Rafaeli, LLC v. Oakland County
Lansing, Michigan; July 17, 2020: In a momentous victory for homeowners and their property rights, the Michigan Supreme Court ruled today that counties may not steal the savings that people stored away in their homes.
Until today, counties could seize property from those who fall behind on their taxes — like Uri Rafaeli, whose tax debt was a mere $8.41 — then sell the property for amounts much larger than the initial debt and pocket all of the proceeds from the sale. Oakland County took all of Rafaeli’s home equity when it was sold for $24,500 to settle his small debt, an injustice that the state’s high court overturned today.
“We are thankful that the court today vindicated Uri Rafaeli and Andre Ohanessian’s property rights,” said Christina Martin, a senior attorney at Pacific Legal Foundation, which represents Rafaeli and Ohanessian free of charge. “This decision will protect people across Michigan by prohibiting county governments from stealing from struggling property owners.”
“No one in Michigan should lose the entire equity in their home or land for falling behind on their property taxes. We will continue the fight to help other vast numbers of people whose nest eggs have been robbed by this abuse of tax foreclosure law. Today’s decision sends a message across the country that this kind of abuse should not be tolerated in the United States any longer.”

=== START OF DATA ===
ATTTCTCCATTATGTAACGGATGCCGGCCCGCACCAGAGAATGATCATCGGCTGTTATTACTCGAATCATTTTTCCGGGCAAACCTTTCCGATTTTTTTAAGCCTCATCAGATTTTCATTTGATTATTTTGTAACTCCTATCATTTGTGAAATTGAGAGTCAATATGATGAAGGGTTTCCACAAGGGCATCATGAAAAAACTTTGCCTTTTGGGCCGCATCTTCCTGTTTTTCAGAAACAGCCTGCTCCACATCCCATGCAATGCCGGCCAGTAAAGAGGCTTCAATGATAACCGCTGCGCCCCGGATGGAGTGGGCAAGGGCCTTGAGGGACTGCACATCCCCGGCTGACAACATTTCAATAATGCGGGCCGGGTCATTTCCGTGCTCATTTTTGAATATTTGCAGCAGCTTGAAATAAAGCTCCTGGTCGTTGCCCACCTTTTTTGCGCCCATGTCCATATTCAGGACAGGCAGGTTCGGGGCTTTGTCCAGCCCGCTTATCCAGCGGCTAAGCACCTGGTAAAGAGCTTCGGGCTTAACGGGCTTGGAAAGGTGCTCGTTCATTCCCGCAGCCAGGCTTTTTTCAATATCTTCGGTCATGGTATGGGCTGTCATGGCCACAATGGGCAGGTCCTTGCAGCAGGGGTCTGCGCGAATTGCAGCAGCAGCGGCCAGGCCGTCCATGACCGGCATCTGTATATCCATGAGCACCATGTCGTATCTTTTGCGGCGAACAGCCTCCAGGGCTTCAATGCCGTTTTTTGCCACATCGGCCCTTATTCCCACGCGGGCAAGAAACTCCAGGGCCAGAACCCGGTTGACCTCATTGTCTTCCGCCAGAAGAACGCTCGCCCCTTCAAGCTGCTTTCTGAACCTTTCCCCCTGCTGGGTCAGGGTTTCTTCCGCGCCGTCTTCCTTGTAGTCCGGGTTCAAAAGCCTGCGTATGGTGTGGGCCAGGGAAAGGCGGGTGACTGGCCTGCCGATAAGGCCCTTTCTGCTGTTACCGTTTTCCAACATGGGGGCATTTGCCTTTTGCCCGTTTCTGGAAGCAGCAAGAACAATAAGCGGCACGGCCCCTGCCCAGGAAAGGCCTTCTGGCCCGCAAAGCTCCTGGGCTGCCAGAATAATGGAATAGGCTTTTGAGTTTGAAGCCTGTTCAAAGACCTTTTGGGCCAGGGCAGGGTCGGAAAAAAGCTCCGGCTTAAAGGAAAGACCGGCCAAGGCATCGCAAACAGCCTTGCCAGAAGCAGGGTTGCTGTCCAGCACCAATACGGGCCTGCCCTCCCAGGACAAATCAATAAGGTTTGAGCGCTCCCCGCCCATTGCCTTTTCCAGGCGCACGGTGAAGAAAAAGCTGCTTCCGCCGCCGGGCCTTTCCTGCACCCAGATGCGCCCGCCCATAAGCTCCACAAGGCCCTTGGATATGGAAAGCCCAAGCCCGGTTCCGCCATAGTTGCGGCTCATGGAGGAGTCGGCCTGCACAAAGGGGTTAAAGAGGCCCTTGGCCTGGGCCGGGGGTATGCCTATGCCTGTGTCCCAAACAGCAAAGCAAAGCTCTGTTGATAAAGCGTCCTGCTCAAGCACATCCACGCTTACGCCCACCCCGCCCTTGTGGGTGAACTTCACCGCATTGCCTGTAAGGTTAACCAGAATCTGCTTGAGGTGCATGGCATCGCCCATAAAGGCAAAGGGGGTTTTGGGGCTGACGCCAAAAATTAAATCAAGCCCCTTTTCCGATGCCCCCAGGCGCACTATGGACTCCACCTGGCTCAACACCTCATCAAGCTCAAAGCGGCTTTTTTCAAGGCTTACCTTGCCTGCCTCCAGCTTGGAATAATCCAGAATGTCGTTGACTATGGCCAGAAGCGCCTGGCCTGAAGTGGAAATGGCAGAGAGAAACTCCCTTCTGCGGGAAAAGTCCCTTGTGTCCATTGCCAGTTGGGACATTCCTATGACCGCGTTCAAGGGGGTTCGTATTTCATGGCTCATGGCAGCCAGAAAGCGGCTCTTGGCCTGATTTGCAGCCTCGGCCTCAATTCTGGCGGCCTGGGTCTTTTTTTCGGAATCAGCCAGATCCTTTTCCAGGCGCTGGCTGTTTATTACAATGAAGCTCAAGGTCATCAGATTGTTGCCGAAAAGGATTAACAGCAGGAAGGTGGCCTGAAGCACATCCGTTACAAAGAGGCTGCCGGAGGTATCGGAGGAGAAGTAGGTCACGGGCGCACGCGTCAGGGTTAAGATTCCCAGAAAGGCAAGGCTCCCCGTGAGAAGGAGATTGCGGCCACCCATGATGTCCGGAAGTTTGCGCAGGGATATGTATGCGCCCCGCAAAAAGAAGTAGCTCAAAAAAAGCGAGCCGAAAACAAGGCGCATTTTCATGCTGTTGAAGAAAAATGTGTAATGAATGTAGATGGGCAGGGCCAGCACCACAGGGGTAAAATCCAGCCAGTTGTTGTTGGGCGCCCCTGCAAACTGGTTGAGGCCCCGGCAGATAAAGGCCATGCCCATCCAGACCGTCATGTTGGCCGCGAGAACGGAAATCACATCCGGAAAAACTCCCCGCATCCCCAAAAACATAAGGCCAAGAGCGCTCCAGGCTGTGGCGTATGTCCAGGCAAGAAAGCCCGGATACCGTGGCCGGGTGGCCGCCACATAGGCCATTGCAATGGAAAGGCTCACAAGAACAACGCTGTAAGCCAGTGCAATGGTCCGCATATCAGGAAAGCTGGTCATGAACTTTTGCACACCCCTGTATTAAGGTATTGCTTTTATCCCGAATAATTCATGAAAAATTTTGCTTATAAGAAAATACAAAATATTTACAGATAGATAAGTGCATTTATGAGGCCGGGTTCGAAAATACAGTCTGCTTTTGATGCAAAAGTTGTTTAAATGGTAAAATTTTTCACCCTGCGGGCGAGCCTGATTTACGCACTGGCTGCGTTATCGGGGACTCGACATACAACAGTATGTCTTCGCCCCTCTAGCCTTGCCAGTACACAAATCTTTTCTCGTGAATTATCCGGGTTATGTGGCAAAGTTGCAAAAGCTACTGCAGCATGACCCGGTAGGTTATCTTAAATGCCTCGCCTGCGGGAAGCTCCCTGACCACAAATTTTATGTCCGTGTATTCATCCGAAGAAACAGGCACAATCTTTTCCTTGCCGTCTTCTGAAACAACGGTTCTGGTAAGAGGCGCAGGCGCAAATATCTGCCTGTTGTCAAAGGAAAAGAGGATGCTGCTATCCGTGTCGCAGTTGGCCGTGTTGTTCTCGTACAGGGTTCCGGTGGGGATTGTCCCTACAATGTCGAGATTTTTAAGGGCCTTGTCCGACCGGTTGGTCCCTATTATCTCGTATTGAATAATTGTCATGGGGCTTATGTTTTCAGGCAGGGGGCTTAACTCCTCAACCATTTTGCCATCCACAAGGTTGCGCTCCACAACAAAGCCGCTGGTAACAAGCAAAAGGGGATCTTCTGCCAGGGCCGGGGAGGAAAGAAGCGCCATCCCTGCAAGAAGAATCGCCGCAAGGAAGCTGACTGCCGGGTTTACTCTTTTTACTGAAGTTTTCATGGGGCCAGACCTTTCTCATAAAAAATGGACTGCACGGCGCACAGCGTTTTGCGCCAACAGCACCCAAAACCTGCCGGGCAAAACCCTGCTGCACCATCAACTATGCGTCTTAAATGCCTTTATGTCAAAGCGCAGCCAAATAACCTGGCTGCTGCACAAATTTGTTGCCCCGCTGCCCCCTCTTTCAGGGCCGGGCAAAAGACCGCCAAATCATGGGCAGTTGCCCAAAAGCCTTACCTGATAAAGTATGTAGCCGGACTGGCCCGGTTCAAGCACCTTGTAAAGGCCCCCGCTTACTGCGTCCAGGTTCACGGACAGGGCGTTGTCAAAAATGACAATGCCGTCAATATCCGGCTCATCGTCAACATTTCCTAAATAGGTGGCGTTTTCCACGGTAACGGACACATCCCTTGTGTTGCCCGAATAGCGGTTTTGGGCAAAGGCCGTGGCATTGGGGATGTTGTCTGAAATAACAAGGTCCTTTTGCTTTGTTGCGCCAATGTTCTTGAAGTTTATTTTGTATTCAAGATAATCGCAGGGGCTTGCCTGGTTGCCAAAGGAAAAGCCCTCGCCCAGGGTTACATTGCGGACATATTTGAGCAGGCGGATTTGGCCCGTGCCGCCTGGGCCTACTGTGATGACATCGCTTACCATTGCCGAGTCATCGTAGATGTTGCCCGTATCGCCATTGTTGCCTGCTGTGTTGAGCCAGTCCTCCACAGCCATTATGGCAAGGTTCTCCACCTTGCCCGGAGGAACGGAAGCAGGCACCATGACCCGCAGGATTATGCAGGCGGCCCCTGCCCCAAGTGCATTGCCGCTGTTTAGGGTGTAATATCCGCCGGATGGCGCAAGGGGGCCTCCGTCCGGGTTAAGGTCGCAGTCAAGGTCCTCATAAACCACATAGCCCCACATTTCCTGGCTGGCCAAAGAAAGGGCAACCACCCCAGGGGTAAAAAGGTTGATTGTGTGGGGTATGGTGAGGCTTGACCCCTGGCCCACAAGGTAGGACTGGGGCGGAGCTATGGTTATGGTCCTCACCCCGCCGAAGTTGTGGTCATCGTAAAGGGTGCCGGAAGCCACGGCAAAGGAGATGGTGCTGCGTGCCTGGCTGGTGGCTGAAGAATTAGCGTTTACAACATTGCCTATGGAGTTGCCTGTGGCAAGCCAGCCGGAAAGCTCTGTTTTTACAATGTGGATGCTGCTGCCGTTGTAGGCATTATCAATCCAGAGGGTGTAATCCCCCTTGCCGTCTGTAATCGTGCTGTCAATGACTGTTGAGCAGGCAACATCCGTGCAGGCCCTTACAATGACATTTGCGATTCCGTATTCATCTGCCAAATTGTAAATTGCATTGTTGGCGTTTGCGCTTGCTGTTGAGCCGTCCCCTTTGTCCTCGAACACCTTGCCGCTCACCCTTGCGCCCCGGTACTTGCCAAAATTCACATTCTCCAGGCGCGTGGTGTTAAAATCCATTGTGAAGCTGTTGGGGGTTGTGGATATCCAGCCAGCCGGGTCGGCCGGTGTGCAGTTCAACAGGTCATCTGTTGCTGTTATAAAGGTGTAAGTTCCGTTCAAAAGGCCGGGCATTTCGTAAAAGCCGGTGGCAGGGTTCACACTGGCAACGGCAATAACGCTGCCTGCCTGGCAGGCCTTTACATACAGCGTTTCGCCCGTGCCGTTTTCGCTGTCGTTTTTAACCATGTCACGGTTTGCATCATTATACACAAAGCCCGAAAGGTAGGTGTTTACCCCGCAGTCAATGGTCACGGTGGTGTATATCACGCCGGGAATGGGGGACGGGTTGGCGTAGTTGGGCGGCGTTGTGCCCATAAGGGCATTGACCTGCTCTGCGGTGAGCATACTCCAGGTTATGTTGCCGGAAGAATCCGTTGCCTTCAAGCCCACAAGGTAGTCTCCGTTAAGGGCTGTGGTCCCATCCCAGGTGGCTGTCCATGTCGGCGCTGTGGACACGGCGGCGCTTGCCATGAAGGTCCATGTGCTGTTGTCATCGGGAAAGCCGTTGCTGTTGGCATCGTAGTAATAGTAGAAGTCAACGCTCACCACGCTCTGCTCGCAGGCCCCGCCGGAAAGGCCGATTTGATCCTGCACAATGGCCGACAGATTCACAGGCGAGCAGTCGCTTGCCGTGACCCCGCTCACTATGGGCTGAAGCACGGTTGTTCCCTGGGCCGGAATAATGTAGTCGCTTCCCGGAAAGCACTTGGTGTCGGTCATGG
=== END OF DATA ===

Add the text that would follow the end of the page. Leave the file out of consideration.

While today’s decision is welcome news for property owners in Michigan, 12 other states in the country allow similar unconstitutional practices, including Arizona, Colorado, Massachusetts, and Nebraska. Pacific Legal Foundation is fighting to end home equity theft throughout the country.
Mr. Rafaeli’s case was undoubtedly helped by the national coalition that joined PLF as friends-of-the-court. PLF’s co-counsel was Andrew Fink. Aaron Cox and Mark Wasvary filed the original complaint and will continue to work seeking class action status on remand.
Read the opinion of the Michigan Supreme Court and more information about Rafaeli, LLC v. Oakland County.